Amadeo Barletta Barletta

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For the city, see Barletta.
Amadeo Barletta Barletta
Amadeo barletta barletta.jpg
Born 1894
San Nicola Arcella, Italy
Died 1975
Santo Domingo, Dominican Republic
Occupation Businessman, Entrepreneur
Spouse(s) Nelia Ricart de Barletta
Children Amadeo Barletta Ricart(Barletica), Nelia Barletta Ricart
Parents Guiseppe Barletta and Filomena Barletta
Relatives Grandchildren: Miguel Barletta, Nelia Barletta. Great grandchildren: Ileana Anselin, Amadeo Anselin, Alexis Anselin, Justine Anselin.

Amadeo Barletta Barletta was born in Italy in 1894 and died in the Dominican Republic in 1975. He was a successful Italian entrepreneur who migrated to the Caribbean in the early years of the 20th century and made significant contributions to the modernization of transportation and the media in the Dominican Republic and Cuba. Barletta’s unusual business acumen and character allowed him to overcome major adversities. A hurricane destroyed his properties in the Dominican Republic in 1930. Trujillo confiscated them in 1935. Batista seized his businesses in 1941. Fidel Castro expropriated them in 1960.


Barletta was a successful Italian entrepreneur who migrated to the Caribbean in the early years of the 20th century.[1] Curiously for an immigrant who transformed the urban landscape of Havana and other Latin American cities with the massive introduction of General Motors vehicles, the year of his birth coincided with the launching of Benz Velo[2] the first standardized car by Karl Benz.

He was born in the small village of San Nicola Arcella[3] in the poor region of Calabria, where he attended elementary school and earned his first income writing letters and documents for the villagers who appreciated his exceptionally good calligraphy. At the early age of 17 he migrated from Italy to Puerto Rico via New York during the summer of 1912. His records are registered in the historical archives of Ellis Island, the only port of entry to America at that time, where he declared to be 18 years old.[4]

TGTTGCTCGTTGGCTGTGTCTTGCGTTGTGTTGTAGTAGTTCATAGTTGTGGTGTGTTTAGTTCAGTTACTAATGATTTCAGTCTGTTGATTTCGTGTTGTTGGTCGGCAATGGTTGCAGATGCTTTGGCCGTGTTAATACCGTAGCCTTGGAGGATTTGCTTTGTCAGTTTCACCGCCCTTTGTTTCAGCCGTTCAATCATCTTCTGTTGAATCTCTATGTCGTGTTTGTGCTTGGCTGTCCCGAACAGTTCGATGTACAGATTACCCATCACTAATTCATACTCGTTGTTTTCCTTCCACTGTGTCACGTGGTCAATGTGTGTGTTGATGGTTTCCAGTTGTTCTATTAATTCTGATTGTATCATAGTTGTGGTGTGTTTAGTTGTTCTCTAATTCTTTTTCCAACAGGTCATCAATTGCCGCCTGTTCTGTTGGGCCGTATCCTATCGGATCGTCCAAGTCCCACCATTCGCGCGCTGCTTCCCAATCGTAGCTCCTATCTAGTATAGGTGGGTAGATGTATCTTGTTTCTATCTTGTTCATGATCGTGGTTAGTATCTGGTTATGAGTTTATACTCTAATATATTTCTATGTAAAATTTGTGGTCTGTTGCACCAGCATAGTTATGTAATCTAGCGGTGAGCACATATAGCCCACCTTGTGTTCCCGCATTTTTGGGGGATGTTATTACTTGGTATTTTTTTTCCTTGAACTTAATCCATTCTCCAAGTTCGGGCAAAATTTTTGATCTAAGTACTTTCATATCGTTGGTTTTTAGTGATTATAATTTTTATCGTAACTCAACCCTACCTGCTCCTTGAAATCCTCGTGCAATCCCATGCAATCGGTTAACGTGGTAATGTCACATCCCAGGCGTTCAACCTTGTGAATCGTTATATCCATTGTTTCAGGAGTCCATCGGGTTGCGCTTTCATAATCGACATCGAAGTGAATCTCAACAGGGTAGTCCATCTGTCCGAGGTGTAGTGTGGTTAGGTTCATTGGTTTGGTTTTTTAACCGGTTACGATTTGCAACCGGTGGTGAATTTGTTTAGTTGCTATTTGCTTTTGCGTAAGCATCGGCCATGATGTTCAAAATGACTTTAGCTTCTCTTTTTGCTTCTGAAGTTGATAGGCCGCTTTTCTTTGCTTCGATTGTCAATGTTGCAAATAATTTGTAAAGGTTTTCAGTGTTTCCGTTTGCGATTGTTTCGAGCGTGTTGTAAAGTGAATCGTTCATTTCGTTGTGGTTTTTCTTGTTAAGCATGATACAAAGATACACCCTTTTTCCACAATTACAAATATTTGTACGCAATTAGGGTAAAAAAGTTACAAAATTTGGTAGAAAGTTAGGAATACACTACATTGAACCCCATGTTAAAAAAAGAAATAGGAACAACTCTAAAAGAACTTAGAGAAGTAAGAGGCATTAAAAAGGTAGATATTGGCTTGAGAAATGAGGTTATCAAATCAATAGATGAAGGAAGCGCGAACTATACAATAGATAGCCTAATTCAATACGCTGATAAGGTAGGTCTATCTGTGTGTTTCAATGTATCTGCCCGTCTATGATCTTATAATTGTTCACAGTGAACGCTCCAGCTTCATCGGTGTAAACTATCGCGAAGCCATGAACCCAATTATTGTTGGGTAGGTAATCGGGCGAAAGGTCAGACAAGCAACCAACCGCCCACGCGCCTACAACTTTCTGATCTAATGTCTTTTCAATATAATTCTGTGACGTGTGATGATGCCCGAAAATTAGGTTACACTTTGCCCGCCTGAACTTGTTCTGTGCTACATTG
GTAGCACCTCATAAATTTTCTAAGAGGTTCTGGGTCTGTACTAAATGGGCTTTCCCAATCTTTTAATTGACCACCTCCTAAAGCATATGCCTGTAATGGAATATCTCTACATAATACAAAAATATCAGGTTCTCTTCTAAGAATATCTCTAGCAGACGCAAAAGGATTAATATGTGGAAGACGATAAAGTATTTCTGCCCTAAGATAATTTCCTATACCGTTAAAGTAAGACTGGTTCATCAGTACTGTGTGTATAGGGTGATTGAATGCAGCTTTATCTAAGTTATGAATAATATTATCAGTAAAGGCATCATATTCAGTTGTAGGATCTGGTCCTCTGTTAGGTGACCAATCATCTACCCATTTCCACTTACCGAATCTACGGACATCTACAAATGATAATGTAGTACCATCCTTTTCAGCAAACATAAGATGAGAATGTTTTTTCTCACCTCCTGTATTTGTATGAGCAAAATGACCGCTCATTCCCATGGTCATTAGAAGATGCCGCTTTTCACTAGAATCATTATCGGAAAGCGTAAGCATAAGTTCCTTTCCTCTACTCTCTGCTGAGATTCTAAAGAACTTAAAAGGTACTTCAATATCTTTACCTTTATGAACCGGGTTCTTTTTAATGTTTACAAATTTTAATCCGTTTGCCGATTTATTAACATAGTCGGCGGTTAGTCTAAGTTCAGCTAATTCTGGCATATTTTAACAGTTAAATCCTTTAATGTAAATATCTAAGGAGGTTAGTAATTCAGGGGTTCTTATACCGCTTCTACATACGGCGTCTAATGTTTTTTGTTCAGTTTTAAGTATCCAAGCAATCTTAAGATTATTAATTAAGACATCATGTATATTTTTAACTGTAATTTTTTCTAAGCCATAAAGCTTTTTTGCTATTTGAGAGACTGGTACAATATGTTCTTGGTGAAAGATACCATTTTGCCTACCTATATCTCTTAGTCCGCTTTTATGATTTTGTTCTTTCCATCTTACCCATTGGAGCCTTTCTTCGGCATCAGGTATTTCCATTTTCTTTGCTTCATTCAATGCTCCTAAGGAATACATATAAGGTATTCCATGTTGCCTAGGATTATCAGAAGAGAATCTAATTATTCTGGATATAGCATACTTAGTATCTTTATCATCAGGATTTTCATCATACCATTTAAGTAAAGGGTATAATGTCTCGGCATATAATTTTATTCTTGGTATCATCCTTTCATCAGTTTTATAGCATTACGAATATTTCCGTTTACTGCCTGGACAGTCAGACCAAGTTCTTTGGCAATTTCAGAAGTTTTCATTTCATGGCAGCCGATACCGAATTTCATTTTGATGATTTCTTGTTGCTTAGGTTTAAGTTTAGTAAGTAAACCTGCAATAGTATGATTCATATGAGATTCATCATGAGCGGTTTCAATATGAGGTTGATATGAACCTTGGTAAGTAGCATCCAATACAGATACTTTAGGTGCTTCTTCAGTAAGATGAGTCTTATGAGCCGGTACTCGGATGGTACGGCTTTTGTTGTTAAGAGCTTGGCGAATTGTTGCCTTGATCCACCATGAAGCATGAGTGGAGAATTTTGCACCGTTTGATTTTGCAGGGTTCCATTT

Amadeo moved to the Dominican Republic in 1920 and founded Santo Domingo Motors. In Dominican Republic he engaged in the tobacco business, braking Trujillo’s monopoly with an U.S.A. company. In 1935 Trujillo charged Barletta with conspiring to assassinate him, incarcerating him. Barletta was the Honorary Consul of Italy appointed by Benito Mussolini. Trujillo cancelled his consular credentials by a decree and confiscated his properties and his Tobacco Company.

Benito Mussolini made moves to get his consul out of jail, demanded reimbursement for all losses as a result of Barletta's imprisonment and a $200,000 indemnity.[5][6] the USA State Department contacted Dominican Republic's Minister to the U. S., Rafael Brache, and Trujillo set a bail and Barletta was released from jail.

Barletta moved to Cuba in 1939 and became the first exclusive distributor of General Motors, outside the United States.[7]

In 1942 Amadeo left Cuba and immigrated to Argentina looking for a neutral country during World War II.

In 1945 he returned to Cuba and developed his empire together with his son Amadeo Jr., by expanding and diversifying into the newspaper and television spheres.

From 1950-1959 his businesses grow and diversify. He was the owner and editor of "El Mundo", one of the largest Cuban newspapers during the 1950s, and was also the exclusive representative for General Motors in Cuba, Venezuela and the Dominican Republic.[8]

In 1960, Fidel Castro expropriated all his businesses and he was forced into exile with his family.

In 1962 right after Rafael Trujillo's assassination, he moves back to the Dominican Republic and he reorganize his old car business. In 1964 he obtains distribution exclusivity for Nissan.

He died in the Dominican Republic (October 27, 1975).


Amadeo Barletta Barletta married Nelia Ricart and had two children, Amadeo Barletta Jr. was born in Cuba in 1923 and Nelia Barletta Ricart, born in Cuba in 1932.

Amadeo Barletta Ricart married Laura Vicini and there are no descendants from this marriage. Amadeo Jr. died in 1975.


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